Reflex vs. Instinct

In the previous post I've defined reflex and gave some examples of it in the newborns. I've also said that heritable reactions can be further subdivided into reflexes and instincts. While the concept of reflex is now tractable, the concept of instinct demands further explanation.

Generally, people think of the instincts as the more-complex forms of the heritable behavior. Some scientists claim that one must view instincts as a complex or chain-reaction-like reflex. By that one means a certain kind of connection between the chain of reflexes whereby the response part of one reflex serves as an irritant for the next reflex. Then an insignificant impulse from the outside or some irritant can cause a complex sequence of actions and behaviors, connected among each other in such a way that every activity/action will automatically cause the next one to occur. Not unlike the dominos falling or a trigger wave in bistable or excitable media.

Such view, however, appears to be inadequate. First of all, it suggests that instinct exists in strongly-bounded and exact connection with the elements of the environment. Reflex is a unique, well defined and deterministic connection with the environment. On the contrary, instinct connection is less determined and freer.

Young squirrels, separated from their mothers from birth and always kept in a room (never being outside, never seeing the ground or the trees) and fed always by a human hand, during the Fall season begin to develop an instinct of collecting and storing food for the winter. Squirrel buries the nuts in the rug, sofa, armchair or collects them all in the conner of the room. Such conditions rule out the possibility of learning and negate all those elements of the environment that usually precede development of the instinct. Therefore, one must adopt a more extendable and pliable connection between the instinctive reaction and the environment.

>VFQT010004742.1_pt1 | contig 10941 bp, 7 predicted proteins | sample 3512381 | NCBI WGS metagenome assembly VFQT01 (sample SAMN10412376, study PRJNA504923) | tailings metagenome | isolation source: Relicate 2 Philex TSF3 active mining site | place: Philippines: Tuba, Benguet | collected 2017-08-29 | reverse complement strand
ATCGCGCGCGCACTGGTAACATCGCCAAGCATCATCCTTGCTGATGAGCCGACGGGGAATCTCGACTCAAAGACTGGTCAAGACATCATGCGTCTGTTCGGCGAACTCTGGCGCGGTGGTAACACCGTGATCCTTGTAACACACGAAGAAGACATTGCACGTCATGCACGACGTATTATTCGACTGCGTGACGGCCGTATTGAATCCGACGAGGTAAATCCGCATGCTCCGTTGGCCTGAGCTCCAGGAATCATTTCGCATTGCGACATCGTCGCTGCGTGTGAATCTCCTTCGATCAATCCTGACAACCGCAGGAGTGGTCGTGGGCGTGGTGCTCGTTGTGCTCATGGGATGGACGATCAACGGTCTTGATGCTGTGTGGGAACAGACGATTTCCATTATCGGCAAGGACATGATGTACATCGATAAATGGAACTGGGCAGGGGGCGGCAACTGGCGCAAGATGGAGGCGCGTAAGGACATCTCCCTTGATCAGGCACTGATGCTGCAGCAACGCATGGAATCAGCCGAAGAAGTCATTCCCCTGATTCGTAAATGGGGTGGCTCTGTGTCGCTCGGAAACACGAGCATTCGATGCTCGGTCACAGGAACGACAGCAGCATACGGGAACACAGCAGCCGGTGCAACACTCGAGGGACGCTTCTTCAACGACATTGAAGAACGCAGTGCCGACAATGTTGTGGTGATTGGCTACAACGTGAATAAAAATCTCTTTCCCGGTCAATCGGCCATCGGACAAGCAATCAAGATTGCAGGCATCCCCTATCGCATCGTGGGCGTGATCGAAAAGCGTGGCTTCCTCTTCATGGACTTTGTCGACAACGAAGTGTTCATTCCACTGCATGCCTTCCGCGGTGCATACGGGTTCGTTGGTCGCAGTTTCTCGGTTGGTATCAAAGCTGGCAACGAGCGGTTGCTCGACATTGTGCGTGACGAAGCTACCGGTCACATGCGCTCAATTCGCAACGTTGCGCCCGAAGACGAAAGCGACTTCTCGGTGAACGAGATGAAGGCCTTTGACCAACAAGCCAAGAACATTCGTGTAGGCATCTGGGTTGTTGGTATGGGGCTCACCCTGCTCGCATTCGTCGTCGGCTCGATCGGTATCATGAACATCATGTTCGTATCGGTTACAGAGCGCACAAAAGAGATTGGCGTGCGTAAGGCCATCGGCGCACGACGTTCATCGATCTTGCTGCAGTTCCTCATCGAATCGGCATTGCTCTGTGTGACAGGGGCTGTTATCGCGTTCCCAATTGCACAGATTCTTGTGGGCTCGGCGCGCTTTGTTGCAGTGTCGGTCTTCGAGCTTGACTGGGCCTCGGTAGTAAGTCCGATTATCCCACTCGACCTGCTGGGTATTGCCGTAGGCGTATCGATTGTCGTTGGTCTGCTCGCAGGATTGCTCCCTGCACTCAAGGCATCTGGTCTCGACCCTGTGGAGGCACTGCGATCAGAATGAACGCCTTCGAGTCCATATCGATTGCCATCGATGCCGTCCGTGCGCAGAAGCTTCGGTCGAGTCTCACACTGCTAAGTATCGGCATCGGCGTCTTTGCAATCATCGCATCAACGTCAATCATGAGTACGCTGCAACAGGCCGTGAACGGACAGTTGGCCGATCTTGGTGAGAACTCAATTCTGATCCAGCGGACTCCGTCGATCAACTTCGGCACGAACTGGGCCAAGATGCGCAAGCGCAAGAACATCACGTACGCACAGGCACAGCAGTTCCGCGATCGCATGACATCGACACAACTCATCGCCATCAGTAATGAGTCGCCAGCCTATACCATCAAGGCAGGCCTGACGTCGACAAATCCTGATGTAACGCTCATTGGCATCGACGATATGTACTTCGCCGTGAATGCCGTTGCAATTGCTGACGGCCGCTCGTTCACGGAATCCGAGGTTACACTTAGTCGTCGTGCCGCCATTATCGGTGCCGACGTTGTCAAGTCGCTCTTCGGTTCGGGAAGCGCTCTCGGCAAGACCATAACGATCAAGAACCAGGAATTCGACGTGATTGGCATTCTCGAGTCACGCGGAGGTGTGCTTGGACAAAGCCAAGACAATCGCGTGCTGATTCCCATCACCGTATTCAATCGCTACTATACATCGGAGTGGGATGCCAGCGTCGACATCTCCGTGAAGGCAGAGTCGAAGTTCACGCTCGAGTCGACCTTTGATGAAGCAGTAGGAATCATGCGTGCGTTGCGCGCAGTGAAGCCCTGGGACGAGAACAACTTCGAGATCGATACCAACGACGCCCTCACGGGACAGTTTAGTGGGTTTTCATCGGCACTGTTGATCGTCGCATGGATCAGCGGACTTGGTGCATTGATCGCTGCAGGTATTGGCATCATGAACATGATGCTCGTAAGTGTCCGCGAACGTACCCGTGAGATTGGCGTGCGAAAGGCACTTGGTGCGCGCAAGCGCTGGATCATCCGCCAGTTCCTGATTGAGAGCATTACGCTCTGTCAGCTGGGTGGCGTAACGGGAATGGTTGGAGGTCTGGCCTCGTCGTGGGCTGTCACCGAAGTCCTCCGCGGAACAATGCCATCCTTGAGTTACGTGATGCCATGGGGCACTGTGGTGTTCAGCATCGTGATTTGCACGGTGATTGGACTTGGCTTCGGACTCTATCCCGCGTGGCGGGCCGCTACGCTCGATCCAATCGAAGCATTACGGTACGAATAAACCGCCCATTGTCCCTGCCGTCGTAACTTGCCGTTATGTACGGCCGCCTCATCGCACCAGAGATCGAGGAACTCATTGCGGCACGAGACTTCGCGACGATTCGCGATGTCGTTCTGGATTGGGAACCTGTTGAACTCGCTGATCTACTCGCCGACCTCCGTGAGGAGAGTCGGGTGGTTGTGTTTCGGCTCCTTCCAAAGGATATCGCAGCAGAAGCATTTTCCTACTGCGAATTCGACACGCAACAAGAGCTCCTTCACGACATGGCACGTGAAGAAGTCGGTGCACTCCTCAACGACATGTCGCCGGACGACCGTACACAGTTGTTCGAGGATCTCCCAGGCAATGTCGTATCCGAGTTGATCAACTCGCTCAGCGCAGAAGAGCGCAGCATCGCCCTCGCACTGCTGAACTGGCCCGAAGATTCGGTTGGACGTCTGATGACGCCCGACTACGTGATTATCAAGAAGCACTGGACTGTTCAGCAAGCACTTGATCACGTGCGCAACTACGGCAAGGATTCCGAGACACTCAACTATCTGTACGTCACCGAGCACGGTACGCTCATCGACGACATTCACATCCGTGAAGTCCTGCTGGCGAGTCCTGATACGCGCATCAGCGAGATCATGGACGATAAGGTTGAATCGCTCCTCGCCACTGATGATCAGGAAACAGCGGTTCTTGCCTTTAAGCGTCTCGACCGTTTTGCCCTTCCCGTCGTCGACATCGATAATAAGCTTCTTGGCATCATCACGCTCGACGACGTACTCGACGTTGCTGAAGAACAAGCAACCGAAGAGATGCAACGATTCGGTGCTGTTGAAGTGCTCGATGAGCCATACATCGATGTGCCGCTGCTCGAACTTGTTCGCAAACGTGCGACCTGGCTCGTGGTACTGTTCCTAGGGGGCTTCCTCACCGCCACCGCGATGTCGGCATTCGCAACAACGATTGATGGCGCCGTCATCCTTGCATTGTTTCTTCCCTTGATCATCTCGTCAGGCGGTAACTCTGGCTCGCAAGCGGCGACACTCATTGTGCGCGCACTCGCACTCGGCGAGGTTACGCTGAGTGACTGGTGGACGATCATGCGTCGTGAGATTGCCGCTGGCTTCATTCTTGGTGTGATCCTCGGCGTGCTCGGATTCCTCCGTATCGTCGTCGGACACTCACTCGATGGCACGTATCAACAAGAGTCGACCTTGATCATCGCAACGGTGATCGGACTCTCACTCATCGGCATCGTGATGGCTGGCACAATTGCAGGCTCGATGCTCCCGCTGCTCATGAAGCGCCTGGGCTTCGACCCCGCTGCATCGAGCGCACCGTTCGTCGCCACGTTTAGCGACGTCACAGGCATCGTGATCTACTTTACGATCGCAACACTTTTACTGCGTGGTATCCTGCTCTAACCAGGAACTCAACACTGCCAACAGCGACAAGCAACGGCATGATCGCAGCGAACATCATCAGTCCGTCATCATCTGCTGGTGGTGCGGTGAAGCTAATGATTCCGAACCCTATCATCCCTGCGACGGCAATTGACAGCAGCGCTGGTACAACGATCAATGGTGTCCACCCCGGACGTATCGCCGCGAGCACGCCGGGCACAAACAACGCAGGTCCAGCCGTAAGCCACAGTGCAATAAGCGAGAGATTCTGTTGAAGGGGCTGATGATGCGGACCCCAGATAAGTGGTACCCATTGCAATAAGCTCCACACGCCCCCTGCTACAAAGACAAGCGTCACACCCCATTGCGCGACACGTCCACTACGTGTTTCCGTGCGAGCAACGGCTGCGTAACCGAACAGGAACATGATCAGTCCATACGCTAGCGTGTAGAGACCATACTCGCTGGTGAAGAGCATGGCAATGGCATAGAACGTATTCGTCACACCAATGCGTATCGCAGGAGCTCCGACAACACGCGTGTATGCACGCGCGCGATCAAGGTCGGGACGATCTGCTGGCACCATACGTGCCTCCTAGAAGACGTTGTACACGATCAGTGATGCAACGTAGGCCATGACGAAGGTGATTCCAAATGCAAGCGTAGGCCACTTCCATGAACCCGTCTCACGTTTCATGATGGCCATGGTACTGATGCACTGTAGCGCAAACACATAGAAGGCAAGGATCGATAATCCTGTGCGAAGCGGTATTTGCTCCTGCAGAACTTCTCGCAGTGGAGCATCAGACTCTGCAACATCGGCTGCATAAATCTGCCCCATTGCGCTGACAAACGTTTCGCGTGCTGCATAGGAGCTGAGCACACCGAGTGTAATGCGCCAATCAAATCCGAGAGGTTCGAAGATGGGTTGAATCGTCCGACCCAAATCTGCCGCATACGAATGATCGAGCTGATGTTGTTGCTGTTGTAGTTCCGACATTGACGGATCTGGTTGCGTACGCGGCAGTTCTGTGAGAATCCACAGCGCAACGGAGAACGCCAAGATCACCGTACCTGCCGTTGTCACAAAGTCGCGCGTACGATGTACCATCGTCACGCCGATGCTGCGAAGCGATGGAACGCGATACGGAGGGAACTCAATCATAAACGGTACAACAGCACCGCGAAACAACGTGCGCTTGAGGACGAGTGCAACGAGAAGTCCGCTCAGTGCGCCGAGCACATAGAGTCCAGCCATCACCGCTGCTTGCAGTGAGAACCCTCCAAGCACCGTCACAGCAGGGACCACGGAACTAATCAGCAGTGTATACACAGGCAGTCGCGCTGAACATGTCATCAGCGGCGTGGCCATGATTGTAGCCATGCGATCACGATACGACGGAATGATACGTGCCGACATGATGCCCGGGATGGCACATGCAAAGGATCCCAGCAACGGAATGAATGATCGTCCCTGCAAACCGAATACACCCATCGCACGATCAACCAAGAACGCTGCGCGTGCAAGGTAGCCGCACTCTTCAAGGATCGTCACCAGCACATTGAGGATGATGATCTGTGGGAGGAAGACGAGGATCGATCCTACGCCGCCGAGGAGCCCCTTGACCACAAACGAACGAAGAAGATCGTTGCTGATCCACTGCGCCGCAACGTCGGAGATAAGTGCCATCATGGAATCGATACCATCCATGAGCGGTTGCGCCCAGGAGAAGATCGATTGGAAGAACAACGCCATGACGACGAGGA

Further, instinctual actions can never be divined and considered, completely, ahead of time; never forming an exact pattern and vary from instance to instance.

Thirdly, the uniqueness of the instinct is contained in the large complexity of the performed actions. While reflex, typically, causes activity of one organ; instinct, typically, causes a large number of cooperating activities of various organs. In other words, it's fair to say that reflex represents a reaction of one organ while instinct represents a reaction (behavior) of the whole organism.

To illustrate the distinction between the instinct and the reflex it's illuminating to look at the mating behavior of the headless flies. Headless flies are capable of mating but only under the condition of one headless fly and one normal fly. All the actions performed before the connection, which can not be considered and predicted ahead of time and that involve participation of various organs, are performed by the normal fly. But the actual act of mating even the headless fly is capable of performing. In this instance, experimental observations differentiate the behavior into reflexorial and instinctual forms. All the actions performed prior to connection must be attributed to the instinctual behavior tied to the workings of the head(nervous) centers. While the actual act of connection ends up being a simple reflex, not requiring the participation of the head(nervous) centers.

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